Love doesn’t age or discriminate: seminar addresses romance myths

Loryn Kykendall

Misconceptions about people with disabilities are common and widespread, especially when it comes to sex and aging. 

Some popular misconceptions include the idea that people with disabilities are uninterested in sex and relationships, sexual activity is dangerous for people who have disabilities and people who live in facilities shouldn’t engage in sexual relationships.

To address these misconceptions and debunk some myths, the gerontology program hosted an event to share a clear message—Cupid doesn’t discriminate.

The event was hosted by Anita Sharma, an associate professor and the gerontology program coordinator, and included Sharon Delvisco as a speaker.

Delvisco, a project director at Team Dynamics LLC, has worked in human services for more than 30 years. She shared a list of myths about sexual relationships involving people who are disabled and explained why each one is incorrect.

According to Delvisco, the idea that people who are disabled don’t want to have sexual relationships is inaccurate.

“Just because you’re disabled doesn’t mean you’re asexual,” Delvisco said.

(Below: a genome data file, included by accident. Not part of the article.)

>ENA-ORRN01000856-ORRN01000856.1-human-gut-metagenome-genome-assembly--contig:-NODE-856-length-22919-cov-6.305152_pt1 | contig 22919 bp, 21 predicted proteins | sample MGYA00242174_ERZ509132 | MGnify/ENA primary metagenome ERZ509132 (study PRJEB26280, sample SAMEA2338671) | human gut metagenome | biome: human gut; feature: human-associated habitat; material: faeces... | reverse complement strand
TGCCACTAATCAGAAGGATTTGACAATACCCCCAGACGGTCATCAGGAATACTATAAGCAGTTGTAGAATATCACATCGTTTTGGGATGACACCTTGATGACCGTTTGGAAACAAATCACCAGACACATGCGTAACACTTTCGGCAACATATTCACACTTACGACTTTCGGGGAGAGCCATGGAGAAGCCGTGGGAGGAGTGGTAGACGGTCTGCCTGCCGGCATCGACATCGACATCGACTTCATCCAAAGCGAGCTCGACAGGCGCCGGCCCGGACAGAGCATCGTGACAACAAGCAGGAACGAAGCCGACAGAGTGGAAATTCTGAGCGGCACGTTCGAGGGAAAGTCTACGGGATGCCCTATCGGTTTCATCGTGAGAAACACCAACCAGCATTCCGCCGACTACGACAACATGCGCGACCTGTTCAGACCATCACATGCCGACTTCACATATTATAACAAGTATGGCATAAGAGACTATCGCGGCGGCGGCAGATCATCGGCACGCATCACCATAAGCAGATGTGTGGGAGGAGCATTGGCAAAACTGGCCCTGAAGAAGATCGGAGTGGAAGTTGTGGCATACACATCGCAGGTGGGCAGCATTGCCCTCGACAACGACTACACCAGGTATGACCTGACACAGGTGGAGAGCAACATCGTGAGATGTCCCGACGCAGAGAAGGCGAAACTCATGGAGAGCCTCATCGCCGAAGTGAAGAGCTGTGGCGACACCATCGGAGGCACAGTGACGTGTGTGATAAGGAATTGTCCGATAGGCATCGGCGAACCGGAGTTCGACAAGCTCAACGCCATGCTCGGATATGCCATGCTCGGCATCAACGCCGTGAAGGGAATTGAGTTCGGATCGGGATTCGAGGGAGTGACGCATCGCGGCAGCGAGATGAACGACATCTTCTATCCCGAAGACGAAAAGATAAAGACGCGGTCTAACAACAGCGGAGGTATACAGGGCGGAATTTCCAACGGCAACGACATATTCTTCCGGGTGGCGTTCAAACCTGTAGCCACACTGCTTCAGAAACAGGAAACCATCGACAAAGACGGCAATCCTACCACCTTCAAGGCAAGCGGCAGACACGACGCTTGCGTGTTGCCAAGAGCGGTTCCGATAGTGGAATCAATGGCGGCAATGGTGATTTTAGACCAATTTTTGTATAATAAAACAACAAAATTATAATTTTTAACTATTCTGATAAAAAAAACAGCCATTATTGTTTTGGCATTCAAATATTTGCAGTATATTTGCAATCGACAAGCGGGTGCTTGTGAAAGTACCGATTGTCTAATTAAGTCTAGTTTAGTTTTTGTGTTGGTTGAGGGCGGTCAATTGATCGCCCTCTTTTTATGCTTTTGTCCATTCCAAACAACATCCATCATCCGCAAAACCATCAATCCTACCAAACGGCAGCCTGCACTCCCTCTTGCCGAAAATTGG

One strong point of her presentation was that sex is for everyone and it looks different for everyone. There is no “real” or “correct” type of sexual activity.

Stereotypes about sexual activity among people who are disabled can be especially heightened about 

those who are elderly. Delvisco said that a common misconception is that sex is damaging to the health of older people.

But Delvisco said that sexual activity is good for the health of older people and reduces stress and anxiety.

“Sexual activity is cardiovascular exercise,” Delvisco said. “So there’s actually health benefits to engaging in sexual activity as we age.”

According to the National Poll on Healthy Aging, 76% of adults between the ages of 65 and 80 believe sex is an important part of a romantic relationship.

Carl Thameling, a communication professor and one of the attendees, brought up the issue of sexual relationships being discouraged in living facilities.

“It seems that they could have some sort of alternative options for them to at least acknowledge that they’re human beings and that they have feelings,” Thameling said.

Kelli Cole, the assistant director of assessment and evaluation at the College of Business and Social Sciences, also spoke at the event. 

Cole’s husband became paraplegic after a car accident in 2011. She said that while counselors told her husband that it’s common for partners to leave their spouse in situations like this, that thought never entered her mind.

“Just because your spouse or significant other has a disability, it doesn’t change the way that you see that person or feel about that person,” Cole said.